Our '02 Chevy 2500 was going to go from puddle master to trail killer in hopefully just a
If you've never noticed, we're not into redundancy. Seeing the same old truck builds gets kind of tiresome. Don't get us wrong; tried and true hard-core suspension, engine, axle, or whatever buildsare killer, but we're in the business of bringing you new and innovative ideas and products, so we intentionally seek out and promote the next big idea.
So what has been on our minds lately? Solid-axle swaps for IFS 4x4s.
But this is nothing new, and especially not for fullsize IFS Chevys. At least a dozen companies offer leaf-spring solid-axle conversion kits. Yet, how many coil-sprung kits are there? The only solid front axle vehicles currently built in the U.S. are coil-sprung frontends, so why would you take your newer truck and put an old-school leaf spring on it? The simple answer: It's easier.
But what if it wasn't easier? What if you could bolt on a coil and radius-arm kit in just a weekend, and have it completed enough to drive it to a muffler shop on Monday?
We'd been looking at CAGE Off-Road's radius arms and solid axle brackets for some time and wondering how easy it would be to get a do-it-yourself kit like that together. We gave Jim Cole at CAGE a phone call and quickly learned that he'd been thinking the same thing, but didn't have a truck to build a kit off of. Funny he should mention that....
A few weeks later, we were in Oregon with a guinea pig Chevy to spend a few days prototyping and installing what will be a really neat and affordable coil-spring solid-axle swap kit for both the 1/2-ton and 3/4-ton '99-'06 Chevys.
The IFS deletion started with putting our truck up on jackstands and making sure that they were secure. You'll have to have some tall jackstands (go buy some if you don't have them; don't stack concrete blocks or anything dumb like that) because the truck is going to be sitting nearly a foot taller when you're done. We loosened the torsion-bar keys, pulled out the torsion bars, removed the torsion-bar crossmember, unbolted the CV shafts, upper A-arms, lower A-arms, and threw it all into a pile (remember to disconnect the ABS lines and wrap them up-you won't use them anymore either). Cole benchpressed the differential down to the ground, after first remembering to disconnect the 4WD electrical harness. You can tuck that up and zip-tie it out of the way now, because you'll never use it again. Lots of stuff has to be cut off for a solid-axle swap. Both front and rear lower crossmembers for the IFS have to be cut off the frame, and the outer horns for the upper A-arms need to be removed as well. You basically want clean, rectangular framerails without anything protruding from them. The biggest pain in the butt of this entire solid-axle swap is the grinding. If you have a plasma cutter, use it. If not, then buy a lot of grinder wheels.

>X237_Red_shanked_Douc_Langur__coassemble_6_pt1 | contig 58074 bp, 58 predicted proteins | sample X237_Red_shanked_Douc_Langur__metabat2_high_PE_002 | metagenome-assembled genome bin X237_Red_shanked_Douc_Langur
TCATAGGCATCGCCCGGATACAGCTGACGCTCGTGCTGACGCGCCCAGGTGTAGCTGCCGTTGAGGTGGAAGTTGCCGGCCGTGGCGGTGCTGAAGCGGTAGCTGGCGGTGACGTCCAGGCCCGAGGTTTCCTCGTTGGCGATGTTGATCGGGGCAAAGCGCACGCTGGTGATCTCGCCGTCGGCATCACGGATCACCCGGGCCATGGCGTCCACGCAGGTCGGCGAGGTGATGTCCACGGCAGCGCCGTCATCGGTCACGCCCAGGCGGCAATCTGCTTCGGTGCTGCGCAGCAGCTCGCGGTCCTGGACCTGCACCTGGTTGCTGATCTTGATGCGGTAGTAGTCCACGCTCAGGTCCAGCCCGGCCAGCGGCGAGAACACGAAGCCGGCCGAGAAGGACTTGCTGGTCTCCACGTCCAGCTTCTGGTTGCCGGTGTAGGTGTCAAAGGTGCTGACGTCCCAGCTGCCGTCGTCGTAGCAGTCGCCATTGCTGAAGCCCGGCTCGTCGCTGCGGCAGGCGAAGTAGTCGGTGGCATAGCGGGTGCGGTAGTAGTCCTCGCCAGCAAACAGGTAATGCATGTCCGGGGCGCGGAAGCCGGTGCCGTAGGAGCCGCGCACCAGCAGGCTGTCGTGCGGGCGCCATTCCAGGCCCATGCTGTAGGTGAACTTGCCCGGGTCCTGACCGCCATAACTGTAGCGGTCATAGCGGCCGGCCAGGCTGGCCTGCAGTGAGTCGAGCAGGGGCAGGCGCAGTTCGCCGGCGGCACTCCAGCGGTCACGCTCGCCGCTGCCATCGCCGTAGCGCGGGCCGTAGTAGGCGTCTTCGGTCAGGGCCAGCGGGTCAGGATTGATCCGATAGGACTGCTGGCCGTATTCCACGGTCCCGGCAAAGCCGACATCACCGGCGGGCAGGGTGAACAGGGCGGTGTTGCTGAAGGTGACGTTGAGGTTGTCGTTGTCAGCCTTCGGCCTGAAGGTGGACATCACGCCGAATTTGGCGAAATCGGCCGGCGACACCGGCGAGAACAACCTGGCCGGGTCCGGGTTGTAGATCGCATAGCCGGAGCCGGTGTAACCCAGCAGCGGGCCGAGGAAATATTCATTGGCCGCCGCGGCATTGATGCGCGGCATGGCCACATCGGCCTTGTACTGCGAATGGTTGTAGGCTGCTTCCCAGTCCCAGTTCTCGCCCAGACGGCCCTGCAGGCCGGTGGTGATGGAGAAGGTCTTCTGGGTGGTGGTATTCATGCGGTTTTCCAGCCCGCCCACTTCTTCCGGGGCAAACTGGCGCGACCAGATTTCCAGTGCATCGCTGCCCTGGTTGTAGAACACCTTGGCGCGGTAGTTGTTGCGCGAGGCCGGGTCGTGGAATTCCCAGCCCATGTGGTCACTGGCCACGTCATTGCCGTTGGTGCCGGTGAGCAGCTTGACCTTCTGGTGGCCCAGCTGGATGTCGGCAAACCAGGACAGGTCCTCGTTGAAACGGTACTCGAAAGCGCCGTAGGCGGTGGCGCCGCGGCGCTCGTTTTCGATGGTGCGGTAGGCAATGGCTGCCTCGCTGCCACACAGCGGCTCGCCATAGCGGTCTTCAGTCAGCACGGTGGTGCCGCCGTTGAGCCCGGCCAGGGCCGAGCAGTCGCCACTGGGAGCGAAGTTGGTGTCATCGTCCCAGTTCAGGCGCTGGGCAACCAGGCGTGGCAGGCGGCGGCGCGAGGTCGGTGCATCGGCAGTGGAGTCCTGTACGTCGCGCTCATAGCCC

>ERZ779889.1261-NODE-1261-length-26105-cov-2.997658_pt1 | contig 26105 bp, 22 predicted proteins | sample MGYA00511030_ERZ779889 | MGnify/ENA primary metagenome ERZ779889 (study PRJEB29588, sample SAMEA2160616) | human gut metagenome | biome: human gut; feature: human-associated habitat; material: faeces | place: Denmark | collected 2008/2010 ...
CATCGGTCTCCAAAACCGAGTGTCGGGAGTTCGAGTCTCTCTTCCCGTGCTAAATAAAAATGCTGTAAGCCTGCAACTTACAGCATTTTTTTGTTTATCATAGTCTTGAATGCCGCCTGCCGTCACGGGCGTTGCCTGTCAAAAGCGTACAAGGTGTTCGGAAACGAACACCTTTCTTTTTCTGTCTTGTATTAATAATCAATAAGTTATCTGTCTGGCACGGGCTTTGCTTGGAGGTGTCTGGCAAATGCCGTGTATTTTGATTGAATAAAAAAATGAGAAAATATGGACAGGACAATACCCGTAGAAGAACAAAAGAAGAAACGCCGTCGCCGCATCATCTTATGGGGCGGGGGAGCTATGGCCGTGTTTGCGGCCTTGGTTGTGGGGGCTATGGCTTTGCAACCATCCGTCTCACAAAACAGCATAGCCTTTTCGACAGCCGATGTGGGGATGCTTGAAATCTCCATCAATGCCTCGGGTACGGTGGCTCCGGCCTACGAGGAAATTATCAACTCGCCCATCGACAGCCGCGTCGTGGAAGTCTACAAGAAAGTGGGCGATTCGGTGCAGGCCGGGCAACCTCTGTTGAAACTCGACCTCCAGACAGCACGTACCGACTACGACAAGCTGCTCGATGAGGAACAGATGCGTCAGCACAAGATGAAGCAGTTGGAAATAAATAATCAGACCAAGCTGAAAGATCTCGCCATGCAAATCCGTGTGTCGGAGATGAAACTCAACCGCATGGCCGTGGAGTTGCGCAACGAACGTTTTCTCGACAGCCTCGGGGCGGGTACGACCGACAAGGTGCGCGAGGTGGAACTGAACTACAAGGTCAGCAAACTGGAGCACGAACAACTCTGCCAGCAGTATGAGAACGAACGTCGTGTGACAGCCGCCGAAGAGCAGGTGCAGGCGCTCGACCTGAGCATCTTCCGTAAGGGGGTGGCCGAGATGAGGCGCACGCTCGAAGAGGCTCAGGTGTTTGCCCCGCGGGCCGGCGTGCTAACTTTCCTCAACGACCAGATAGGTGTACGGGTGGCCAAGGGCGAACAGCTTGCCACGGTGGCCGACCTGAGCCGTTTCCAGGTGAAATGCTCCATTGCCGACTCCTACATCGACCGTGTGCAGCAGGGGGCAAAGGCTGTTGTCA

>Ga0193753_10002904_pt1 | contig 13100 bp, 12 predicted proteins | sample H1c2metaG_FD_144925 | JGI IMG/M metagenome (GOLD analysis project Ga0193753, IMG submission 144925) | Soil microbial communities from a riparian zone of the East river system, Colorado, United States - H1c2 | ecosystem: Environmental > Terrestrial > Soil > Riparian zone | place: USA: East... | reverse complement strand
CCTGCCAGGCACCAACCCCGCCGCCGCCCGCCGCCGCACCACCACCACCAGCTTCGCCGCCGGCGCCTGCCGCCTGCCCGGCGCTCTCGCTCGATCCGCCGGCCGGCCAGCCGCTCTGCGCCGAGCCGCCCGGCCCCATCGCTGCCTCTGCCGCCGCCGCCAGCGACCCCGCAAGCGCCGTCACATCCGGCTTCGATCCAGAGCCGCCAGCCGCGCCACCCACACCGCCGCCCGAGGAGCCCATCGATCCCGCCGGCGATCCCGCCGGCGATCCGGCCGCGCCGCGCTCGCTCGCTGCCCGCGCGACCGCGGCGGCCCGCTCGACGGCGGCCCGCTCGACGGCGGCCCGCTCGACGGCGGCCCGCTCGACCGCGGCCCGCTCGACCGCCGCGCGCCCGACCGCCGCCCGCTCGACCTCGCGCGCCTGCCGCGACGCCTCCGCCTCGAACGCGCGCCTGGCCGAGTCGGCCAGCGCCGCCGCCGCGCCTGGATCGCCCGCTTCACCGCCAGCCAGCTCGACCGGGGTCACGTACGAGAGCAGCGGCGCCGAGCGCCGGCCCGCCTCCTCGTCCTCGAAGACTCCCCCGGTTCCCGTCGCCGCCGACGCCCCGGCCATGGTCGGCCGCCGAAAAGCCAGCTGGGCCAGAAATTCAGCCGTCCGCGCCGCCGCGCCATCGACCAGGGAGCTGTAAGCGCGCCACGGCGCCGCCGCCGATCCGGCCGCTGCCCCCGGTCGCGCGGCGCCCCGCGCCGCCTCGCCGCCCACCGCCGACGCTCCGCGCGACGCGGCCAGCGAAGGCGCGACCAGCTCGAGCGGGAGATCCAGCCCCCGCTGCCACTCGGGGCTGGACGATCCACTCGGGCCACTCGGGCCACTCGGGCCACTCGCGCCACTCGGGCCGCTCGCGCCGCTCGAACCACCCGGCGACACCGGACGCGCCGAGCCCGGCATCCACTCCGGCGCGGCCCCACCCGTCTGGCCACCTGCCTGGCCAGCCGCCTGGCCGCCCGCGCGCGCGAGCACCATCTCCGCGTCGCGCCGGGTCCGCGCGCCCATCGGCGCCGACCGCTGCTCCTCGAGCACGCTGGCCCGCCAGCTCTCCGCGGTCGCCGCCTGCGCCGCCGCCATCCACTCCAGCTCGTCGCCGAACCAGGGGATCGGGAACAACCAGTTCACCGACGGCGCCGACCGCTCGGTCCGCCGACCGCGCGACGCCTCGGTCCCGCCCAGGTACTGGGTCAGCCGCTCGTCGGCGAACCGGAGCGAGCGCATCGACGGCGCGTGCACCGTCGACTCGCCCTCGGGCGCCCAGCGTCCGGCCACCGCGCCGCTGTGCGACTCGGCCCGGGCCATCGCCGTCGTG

To get the steering off, Cole also had to plasma-cut the original pitman arm off (arrow).
One thing you'll have to have before you start installing is the solid axle. A Dana 44 fro
CAGE's new radius arms are the same ones sold for Broncos, but are pictured here with the
Assuming you do not have a '78-'79 Ford Dana 44 (in which case no welding is required), th
The radius-arm brackets bolt on right behind the transfer-case crossmember. There is a 1-i
Since we were prototyping, it wasn't just "hold it up and bolt it up" for us. CAGE had to